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Editor’s Choice: Our Top 10 News Articles of 2023

December 31, 2023 by Jeff Child

Looking back on the year, here’s a review of the most popular News articles on All About Circuits.

2023 was another exciting year of technology news, with everything from semiconductor lithography innovations to amplifiers for 6G comms. Our goal is to cover the most important and interesting news related to electronics engineering.

Although artificial intelligence (AI) was prevalent throughout our news coverage this year, interestingly those weren’t on our list of the most popular. See my look at the 2023 AI trend in my Top Trends article from earlier this week.

 

2023 All About Circuits Top News Articles

Image from Adobe Stock (licensed)

 

Here, I present the most popular All About Circuits news article from each of our regular writers. Most of these articles are in our main area of our coverage, including chips, design tools, and other electronic components. But a couple board-level news stories also made the cut.

 

Nvidia Rolls Out Computational Lithography Software Suite

As semiconductor nodes shrink and chip designs become more complex, so too has the compute needs of the algorithmic modeling involved in these processes. Addressing those demands, Nvidia rolled out a new software library for computational lithography at its March 2023 GTC event.

 

cuLITHO is a library that accelerates computational lithography and is meant to be embedded into OPC software. cuDOP is for diffractive optics and cuCompGeo is for computational geometry, cuOASIS for optimization, and cuHierarchy for AI.

cuLITHO is a library that accelerates computational lithography and is meant to be embedded into OPC software. cuDOP is for diffractive optics and cuCompGeo is for computational geometry, cuOASIS for optimization, and cuHierarchy for AI. Image used courtesy of Nvidia

 

Called cuLitho, the suite is an extension of Nvidia’s CUDA library optimized for the workloads associated with computational lithography. It consists of tools and algorithms for GPU acceleration and claims to speed up the manufacturing process for semiconductors by orders of magnitude over CPU-based methods.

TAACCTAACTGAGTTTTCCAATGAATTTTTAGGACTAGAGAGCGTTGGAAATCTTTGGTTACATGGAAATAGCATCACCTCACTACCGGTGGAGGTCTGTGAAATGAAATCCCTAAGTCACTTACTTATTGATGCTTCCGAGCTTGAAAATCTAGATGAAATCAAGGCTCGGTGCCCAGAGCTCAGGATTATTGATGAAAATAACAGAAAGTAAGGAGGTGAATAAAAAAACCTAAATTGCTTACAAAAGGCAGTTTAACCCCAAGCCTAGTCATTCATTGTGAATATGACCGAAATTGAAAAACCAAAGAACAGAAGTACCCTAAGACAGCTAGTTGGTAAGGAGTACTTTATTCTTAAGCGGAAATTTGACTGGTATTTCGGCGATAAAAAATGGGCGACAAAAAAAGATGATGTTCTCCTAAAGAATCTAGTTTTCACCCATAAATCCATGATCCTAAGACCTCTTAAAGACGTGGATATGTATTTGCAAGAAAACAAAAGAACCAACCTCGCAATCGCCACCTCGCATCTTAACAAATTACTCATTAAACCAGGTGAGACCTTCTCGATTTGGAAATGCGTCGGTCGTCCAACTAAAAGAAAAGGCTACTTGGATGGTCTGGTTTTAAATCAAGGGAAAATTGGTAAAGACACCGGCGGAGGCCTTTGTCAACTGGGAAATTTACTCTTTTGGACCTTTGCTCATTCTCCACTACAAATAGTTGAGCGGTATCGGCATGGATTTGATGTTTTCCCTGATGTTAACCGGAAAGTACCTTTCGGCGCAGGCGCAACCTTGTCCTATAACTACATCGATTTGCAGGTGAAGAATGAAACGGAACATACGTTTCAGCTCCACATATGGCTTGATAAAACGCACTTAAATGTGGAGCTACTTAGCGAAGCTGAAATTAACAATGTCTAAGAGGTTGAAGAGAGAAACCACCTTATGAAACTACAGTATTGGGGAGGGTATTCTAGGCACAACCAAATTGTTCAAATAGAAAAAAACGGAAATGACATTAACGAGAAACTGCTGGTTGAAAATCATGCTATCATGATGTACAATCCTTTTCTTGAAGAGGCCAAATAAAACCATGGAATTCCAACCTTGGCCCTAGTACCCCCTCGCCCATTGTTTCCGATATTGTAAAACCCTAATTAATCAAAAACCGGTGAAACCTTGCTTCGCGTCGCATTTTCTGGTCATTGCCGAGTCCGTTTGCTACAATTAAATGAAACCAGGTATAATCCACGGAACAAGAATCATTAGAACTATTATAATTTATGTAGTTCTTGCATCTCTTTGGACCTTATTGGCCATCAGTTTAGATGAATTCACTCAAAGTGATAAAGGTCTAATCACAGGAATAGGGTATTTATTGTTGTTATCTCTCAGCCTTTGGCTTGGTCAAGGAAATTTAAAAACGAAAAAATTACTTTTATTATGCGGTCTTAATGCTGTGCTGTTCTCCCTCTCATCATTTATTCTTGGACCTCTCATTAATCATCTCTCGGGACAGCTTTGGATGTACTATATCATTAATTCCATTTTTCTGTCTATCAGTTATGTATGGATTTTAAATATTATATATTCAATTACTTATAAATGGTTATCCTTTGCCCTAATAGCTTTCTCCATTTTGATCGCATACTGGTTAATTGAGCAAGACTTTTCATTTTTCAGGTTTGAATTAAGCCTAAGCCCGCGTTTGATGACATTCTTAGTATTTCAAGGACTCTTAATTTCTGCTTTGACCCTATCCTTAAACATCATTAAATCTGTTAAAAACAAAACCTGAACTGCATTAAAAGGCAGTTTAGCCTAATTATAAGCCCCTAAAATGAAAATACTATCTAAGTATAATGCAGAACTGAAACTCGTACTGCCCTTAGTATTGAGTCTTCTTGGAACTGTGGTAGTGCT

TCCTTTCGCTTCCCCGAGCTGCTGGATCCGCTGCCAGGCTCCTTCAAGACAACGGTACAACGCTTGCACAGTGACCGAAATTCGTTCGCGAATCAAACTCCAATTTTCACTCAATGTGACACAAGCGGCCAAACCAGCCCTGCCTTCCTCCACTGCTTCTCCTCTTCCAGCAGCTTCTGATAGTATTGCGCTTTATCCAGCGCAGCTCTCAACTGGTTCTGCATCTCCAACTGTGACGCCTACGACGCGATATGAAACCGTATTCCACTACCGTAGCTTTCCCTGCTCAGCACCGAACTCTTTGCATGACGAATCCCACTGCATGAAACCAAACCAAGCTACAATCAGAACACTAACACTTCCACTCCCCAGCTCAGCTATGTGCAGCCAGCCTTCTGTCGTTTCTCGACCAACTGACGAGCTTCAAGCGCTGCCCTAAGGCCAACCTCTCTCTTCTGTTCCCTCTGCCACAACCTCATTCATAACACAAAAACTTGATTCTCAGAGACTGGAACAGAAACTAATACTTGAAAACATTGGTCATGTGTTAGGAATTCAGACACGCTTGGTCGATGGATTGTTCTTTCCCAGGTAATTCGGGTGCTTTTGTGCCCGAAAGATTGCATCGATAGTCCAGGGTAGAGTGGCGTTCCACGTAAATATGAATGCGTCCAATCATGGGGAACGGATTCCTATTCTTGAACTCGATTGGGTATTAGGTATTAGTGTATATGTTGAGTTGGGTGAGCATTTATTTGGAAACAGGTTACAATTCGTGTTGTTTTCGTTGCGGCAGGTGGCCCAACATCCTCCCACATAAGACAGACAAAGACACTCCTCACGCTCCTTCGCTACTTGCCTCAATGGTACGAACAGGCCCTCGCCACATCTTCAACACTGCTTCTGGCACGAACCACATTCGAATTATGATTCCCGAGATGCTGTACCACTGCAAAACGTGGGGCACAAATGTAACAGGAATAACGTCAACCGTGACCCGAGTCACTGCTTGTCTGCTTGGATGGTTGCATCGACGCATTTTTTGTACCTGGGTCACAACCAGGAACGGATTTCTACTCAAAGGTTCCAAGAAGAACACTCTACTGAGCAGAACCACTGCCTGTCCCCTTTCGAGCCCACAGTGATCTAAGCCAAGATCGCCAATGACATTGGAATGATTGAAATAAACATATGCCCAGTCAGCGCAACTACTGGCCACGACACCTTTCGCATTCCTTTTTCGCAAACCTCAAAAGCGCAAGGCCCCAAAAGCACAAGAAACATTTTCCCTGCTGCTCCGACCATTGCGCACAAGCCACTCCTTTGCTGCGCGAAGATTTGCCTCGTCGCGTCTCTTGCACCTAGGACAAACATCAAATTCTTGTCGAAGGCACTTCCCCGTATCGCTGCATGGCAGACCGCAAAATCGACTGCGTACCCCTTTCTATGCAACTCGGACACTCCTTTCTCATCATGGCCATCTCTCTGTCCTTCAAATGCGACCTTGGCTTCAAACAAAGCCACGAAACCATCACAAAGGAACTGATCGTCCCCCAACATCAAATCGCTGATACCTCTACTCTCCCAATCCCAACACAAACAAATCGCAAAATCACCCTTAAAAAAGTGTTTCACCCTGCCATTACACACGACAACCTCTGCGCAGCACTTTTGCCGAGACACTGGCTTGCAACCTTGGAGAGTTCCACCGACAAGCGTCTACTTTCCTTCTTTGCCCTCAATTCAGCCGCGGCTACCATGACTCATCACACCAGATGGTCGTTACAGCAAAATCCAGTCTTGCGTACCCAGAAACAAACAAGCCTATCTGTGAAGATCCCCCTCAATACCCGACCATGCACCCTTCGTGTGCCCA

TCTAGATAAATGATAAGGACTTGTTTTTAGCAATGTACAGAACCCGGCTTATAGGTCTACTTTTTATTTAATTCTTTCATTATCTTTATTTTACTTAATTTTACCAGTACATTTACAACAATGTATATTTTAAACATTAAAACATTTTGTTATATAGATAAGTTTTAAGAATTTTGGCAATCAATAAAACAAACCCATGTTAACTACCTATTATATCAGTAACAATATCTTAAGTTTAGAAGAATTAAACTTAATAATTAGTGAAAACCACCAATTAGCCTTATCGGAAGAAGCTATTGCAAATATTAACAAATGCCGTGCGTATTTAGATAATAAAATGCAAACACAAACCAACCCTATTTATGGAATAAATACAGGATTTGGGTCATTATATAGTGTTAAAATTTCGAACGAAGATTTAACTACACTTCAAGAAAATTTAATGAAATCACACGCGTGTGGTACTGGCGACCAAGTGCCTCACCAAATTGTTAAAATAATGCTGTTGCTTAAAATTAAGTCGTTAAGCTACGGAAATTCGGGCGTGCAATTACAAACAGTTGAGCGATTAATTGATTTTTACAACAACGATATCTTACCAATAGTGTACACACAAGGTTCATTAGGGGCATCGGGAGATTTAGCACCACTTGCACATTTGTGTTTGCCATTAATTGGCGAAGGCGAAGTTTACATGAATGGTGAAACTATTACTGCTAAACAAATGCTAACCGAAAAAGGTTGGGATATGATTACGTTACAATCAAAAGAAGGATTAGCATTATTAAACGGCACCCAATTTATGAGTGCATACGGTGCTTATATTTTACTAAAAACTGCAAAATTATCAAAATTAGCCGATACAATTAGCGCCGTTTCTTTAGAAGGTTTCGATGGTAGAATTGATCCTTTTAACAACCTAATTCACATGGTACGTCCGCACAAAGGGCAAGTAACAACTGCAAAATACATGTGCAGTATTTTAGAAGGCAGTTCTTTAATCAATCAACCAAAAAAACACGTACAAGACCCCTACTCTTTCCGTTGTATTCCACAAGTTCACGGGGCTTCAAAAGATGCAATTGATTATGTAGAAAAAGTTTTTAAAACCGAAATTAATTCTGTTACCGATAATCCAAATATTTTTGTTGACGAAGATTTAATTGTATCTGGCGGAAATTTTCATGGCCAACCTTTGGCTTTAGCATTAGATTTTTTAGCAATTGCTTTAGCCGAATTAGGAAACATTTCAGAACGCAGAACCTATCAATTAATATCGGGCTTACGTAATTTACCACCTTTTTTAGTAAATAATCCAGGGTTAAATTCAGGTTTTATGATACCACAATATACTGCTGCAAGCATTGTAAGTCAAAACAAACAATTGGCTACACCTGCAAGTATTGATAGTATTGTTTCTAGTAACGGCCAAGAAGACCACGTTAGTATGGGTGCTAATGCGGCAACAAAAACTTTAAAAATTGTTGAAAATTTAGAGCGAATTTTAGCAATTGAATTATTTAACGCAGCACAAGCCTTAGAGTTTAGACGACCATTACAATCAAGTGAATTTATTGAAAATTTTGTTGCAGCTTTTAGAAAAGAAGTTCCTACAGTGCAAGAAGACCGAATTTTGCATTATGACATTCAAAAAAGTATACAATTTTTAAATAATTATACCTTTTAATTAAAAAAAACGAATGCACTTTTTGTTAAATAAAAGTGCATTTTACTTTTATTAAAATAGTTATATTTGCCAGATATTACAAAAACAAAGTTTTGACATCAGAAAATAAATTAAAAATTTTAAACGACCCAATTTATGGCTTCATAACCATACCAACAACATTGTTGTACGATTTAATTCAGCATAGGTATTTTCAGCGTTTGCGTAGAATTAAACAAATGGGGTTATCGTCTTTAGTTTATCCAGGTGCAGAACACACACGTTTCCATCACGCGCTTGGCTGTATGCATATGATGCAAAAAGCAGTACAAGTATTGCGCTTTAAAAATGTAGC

Nvidia claimed a 40x speed up of inverse lithography with cuLitho, resulting in 3x to 5x more masks being generated per day than possible with CPU systems.

Check out the article here:

NVIDIA Unveils cuLitho: A “Breakthrough in Computational Lithography”

 

Meminductor Emerges as the Third “Mem” Component

It’s not every year that a new type of electronic component makes its debut. You may have heard of memresistanance and memcapacitance? Earlier this year, researchers at Texas A&M demonstrated “meminductances,” opening the door to a new circuit element: the meminductor.

Our article on this news explains how the meminductive behavior was discovered by the researchers. The story also discusses how the completed trinity of “mem” devices could prove useful in the future.

 

The simulated and experimental setups for the meminductor demonstrated the ability to remove the effects of resistance and provided experimental evidence of meminductance.

The simulated and experimental setups for the meminductor demonstrated the ability to remove the effects of resistance and provided experimental evidence of meminductance. Image used courtesy of Nature Scientific Reports

 

To create an experimental meminductor, the Texas A&M group needed a mechanism that could passively modify inductance in relation to the applied current. The team placed an air-wound coil on a rod that partially contained a ferromagnetic material between two magnets. As the current through the coil changed, the coil moved in relation to the ferromagnetic rod, changing the inductance.

Learn more about it in the article here:

Texas A&M Discovers New Circuit Element: The Meminductor

 

Intel Glass Substrate Packaging Technology Eyes a Chiplet Future

The substrate is a key puzzle piece in the making of ICs. Advancing that technology forward, in early fall, Intel announced a new glass-substrate technology geared for the next generation of high-power processors.

 

Glass substrate system-in-package prototypes.

Glass substrate system-in-package prototypes. Images used courtesy of Intel